The city of New York is a rich tapestry of interwoven streets, parks, rivers, industry, and infrastructure. In 1811, a commission was convened by the state Legislature to regulate and plan for orderly development in New York City below 155th Street. This plan put in place the rectangular grid of streets and lots that is iconic of New York City today. This map is one of the few known originals in existence and has been called the single most important document in New York City’s development.
The Commissioners Plan of 1811 laid the foundation for the expansion of New York City during the 19th century. As the population grew, New York City needed an orderly way to expand infrastructure, housing, and transportation. The state Legislature gave the commission the “exclusive power to lay out streets, roads, and public squares, of such width, extent, and direction, as to them shall seem most conducive to public good... .” The commission had authority to lay out streets and alter existing roads on all of Manhattan above Houston Street.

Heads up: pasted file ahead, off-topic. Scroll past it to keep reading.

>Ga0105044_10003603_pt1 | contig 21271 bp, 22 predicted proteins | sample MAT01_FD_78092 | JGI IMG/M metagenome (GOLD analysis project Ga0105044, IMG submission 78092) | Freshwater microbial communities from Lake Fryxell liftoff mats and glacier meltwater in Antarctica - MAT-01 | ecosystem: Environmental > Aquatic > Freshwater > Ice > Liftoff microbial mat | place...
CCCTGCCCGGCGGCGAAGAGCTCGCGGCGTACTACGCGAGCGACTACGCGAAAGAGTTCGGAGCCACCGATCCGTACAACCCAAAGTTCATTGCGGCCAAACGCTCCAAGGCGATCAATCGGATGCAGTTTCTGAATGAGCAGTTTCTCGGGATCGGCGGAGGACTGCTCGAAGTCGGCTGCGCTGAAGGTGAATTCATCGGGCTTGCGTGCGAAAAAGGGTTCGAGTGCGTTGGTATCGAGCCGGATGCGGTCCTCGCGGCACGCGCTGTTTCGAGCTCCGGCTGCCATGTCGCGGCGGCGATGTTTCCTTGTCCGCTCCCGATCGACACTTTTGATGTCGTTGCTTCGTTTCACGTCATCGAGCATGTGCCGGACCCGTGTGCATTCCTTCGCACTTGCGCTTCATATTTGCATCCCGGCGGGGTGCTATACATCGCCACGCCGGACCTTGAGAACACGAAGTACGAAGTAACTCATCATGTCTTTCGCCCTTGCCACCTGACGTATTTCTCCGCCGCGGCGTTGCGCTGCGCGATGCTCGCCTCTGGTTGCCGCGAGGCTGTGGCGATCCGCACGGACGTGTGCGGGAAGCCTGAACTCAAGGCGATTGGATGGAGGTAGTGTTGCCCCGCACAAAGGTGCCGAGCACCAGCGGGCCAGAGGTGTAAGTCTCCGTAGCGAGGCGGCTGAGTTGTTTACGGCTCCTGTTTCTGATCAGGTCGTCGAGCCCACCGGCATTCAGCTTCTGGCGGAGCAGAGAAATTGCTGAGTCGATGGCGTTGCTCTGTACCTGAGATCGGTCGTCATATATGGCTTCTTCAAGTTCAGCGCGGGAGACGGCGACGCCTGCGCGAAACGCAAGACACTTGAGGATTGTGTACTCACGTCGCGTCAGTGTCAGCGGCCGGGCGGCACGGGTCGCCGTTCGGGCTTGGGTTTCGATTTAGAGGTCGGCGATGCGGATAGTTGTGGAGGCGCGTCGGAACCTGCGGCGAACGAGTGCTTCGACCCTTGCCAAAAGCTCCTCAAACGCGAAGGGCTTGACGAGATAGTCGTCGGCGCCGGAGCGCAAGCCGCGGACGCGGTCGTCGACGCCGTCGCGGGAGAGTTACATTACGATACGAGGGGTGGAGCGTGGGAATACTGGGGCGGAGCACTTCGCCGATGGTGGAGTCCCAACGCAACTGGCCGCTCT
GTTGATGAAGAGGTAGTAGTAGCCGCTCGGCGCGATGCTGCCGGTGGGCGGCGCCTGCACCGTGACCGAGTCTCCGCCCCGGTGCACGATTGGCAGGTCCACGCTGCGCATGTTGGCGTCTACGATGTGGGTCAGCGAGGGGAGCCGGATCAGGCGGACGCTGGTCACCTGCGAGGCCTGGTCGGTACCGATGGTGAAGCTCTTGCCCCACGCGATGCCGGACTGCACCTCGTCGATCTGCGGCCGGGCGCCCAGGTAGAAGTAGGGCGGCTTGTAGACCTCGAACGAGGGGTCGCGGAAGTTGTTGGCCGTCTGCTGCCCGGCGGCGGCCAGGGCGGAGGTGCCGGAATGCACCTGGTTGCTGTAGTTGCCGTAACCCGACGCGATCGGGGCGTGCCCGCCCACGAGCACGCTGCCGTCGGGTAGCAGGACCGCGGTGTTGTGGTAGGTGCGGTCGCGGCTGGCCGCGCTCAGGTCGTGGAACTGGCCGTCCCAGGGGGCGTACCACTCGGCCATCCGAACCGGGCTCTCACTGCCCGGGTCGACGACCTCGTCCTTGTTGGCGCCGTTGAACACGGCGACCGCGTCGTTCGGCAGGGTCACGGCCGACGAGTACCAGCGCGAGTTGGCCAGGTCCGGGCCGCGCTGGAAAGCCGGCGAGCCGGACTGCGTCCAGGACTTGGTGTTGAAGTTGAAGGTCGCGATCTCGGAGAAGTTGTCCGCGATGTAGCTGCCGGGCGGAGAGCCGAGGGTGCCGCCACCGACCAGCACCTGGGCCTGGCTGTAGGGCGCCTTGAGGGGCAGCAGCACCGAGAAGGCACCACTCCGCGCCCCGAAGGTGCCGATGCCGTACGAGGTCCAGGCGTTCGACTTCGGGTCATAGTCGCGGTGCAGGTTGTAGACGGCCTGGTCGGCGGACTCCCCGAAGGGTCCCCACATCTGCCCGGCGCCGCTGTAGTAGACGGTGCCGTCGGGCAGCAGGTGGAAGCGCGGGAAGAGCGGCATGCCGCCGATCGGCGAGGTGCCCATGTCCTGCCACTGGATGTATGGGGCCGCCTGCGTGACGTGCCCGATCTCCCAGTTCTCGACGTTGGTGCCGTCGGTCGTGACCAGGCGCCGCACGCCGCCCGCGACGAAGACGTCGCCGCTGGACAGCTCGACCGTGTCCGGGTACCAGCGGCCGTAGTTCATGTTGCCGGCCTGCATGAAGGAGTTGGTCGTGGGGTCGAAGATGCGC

This section of NYC shows the difference between the planned grid blocks and the older narrow grids.
The same location today, the East Village, where the meeting of two distinct types of street grids is still evident.
The biggest deviation from the Plan of 1811 is Central Park, which runs from 59th to 110th Street. Although the original plan included public spaces, the 843-acre park was a later alteration to the city grid. Pictured here is the grid plan before the park was added.